Associate Professor Rosemary Sutton is the Joint Research Manager for the Molecular Therapeutics at Children’s Cancer Institute. Since joining the Institute in 2001, she has led minimal residual disease (MRD) diagnostic testing for more than 2000 patients with acute lymphoblastic leukaemia (ALL).
‘Coming here in 2001 was absolutely the right move for me,’ Rosemary says. ‘It’s been very fulfilling to be able to do such worthwhile work.’
Rosemary, Michelle and their group provide advanced diagnostics for hospitals throughout Australia, using MRD technology developed here at the Institute to measure the level of residual disease in patients treated for ALL, both to determine future risk of relapse and to monitor for the first signs of relapse.
The Molecular Diagnostics Group has been involved in multiple clinical trials since 2002, when the first trial of MRD technology in children with ALL was launched in Australia and New Zealand. The trial, which used MRD to identify which children were at highest risk of relapse, led to a doubling of cure rates for high-risk ALL. Today, treatment decisions for all children and many adults diagnosed with ALL or relapsed ALL are based on MRD testing.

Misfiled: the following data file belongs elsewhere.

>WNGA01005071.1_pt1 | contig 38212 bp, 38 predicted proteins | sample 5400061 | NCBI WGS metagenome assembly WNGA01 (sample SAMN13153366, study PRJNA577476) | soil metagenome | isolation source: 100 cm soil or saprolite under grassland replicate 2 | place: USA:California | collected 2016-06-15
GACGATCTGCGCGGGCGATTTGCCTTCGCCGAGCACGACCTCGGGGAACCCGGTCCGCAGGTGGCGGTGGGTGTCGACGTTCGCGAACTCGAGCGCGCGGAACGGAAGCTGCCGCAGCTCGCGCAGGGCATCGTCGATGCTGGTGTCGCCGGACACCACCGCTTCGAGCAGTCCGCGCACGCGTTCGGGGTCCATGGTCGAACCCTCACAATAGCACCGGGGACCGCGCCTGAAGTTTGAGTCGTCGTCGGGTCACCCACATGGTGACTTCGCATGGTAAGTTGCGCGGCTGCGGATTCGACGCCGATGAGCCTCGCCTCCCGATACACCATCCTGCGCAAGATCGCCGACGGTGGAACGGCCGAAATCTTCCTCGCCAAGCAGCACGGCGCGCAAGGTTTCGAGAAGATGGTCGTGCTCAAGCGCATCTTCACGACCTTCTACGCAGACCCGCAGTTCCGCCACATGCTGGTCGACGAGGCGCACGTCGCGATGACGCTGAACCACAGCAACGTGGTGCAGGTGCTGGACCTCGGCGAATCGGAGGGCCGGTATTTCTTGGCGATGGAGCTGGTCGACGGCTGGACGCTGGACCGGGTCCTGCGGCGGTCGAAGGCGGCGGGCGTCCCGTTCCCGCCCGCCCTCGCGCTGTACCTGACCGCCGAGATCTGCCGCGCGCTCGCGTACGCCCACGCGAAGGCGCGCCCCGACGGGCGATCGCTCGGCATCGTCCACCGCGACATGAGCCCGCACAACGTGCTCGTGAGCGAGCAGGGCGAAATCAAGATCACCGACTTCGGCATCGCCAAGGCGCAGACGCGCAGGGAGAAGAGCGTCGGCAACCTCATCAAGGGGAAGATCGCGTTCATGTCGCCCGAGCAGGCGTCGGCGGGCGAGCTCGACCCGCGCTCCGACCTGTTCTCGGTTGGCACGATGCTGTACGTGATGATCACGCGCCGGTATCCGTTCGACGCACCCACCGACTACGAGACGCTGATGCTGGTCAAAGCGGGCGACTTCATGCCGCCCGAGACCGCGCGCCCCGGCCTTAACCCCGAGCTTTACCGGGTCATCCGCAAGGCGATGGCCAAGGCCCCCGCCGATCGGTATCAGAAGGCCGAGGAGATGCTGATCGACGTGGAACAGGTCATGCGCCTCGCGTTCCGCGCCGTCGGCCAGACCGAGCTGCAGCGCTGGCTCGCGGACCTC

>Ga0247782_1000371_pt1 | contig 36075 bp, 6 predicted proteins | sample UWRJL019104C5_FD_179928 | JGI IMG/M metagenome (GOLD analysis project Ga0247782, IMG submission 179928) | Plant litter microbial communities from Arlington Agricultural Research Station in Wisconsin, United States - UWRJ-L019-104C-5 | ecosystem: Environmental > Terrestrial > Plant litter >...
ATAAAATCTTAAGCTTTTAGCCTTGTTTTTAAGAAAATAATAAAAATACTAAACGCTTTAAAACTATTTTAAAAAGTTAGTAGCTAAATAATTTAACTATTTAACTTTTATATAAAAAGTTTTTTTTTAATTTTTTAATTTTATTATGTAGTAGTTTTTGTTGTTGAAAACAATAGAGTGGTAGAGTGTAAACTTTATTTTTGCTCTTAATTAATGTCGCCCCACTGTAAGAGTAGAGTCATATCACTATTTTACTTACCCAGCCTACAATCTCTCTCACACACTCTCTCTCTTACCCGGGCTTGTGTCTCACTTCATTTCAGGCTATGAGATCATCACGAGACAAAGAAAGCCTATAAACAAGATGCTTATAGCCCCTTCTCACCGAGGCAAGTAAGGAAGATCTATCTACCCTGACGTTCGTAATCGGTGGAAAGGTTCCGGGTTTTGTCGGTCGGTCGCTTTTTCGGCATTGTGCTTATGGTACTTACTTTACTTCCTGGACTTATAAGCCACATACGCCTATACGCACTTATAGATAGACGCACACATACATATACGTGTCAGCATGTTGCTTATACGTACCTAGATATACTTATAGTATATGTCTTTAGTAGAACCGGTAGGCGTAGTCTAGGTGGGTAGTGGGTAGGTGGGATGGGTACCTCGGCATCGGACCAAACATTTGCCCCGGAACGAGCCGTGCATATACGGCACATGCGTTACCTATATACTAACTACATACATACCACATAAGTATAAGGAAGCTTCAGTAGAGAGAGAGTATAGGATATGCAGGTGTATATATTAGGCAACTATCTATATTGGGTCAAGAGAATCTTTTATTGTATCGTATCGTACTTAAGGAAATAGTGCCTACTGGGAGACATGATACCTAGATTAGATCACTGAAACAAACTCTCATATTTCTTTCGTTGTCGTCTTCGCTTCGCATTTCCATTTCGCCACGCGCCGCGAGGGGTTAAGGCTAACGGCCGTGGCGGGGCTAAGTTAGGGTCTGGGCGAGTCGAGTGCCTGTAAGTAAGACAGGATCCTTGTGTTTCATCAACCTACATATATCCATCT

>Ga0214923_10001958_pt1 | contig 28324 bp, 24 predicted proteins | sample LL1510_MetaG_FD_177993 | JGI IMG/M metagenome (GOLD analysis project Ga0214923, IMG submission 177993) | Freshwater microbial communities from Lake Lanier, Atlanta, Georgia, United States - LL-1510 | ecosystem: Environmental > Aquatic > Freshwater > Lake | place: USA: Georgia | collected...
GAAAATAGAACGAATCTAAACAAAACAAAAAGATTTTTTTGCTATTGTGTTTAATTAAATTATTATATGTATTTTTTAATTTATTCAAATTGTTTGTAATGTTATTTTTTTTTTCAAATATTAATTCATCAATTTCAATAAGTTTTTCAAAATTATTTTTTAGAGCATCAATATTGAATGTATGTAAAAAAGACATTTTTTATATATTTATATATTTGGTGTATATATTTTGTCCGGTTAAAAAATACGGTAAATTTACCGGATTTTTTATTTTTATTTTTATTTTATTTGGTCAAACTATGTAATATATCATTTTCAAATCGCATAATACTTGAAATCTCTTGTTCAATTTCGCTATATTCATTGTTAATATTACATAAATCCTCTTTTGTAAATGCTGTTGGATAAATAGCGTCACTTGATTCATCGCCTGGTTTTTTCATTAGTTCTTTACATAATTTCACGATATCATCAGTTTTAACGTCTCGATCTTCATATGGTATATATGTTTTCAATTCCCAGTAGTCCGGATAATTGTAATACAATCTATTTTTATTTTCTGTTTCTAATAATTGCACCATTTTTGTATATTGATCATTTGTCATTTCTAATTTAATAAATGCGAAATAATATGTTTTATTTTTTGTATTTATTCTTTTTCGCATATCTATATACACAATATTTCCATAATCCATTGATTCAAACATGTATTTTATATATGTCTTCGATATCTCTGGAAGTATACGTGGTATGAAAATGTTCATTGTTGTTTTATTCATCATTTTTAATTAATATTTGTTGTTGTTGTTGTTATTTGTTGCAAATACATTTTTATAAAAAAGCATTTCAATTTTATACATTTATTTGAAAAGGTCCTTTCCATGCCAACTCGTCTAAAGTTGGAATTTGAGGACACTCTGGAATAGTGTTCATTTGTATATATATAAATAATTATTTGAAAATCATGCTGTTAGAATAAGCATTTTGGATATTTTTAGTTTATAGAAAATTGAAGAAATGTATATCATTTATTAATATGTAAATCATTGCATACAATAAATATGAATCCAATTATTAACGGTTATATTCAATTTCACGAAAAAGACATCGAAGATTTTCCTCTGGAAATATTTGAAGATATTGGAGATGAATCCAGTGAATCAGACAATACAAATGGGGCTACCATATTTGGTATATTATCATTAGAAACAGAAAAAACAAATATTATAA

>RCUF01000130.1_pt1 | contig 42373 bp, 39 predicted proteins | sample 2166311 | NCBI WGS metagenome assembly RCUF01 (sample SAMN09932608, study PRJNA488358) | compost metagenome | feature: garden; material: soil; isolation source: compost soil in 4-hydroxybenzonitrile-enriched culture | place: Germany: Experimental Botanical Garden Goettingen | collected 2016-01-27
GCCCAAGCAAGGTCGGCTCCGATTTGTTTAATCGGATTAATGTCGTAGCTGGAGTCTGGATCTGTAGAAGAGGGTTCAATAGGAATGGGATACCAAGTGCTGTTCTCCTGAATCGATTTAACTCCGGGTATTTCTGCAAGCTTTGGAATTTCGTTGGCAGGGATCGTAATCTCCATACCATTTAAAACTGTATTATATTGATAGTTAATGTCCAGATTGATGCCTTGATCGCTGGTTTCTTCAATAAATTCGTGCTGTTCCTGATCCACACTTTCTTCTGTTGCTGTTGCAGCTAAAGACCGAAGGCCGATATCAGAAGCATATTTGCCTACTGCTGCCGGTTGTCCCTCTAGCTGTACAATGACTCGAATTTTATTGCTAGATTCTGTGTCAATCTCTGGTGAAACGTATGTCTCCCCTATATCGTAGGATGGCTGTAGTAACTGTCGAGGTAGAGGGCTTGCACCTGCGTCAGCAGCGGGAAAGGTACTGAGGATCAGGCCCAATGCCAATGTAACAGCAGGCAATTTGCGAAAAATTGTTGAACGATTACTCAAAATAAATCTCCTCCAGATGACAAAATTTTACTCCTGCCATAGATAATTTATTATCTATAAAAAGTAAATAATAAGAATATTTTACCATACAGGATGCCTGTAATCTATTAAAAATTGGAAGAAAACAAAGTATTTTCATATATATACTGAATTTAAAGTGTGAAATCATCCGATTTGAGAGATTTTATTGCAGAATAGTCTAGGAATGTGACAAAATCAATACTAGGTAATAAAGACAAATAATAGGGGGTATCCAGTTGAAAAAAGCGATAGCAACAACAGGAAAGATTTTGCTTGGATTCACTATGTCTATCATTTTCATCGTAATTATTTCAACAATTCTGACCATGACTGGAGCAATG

Rosemary has been involved in 12 clinical trials utilising MRD technology for a variety of purposes. ‘I find it really exciting to be involved in clinical trials,’ she says. ‘I can see we’re making a difference to patients being treated right now, as well as analyzing their data to improve treatments for future patients. We’re working towards extending the utility of this technology too, so it benefits children with other leukemias as well.’
Rosemary has authored over 95 peer-reviewed journal articles and is a Conjoint Associate Professor in the UNSW Faculty of Medicine.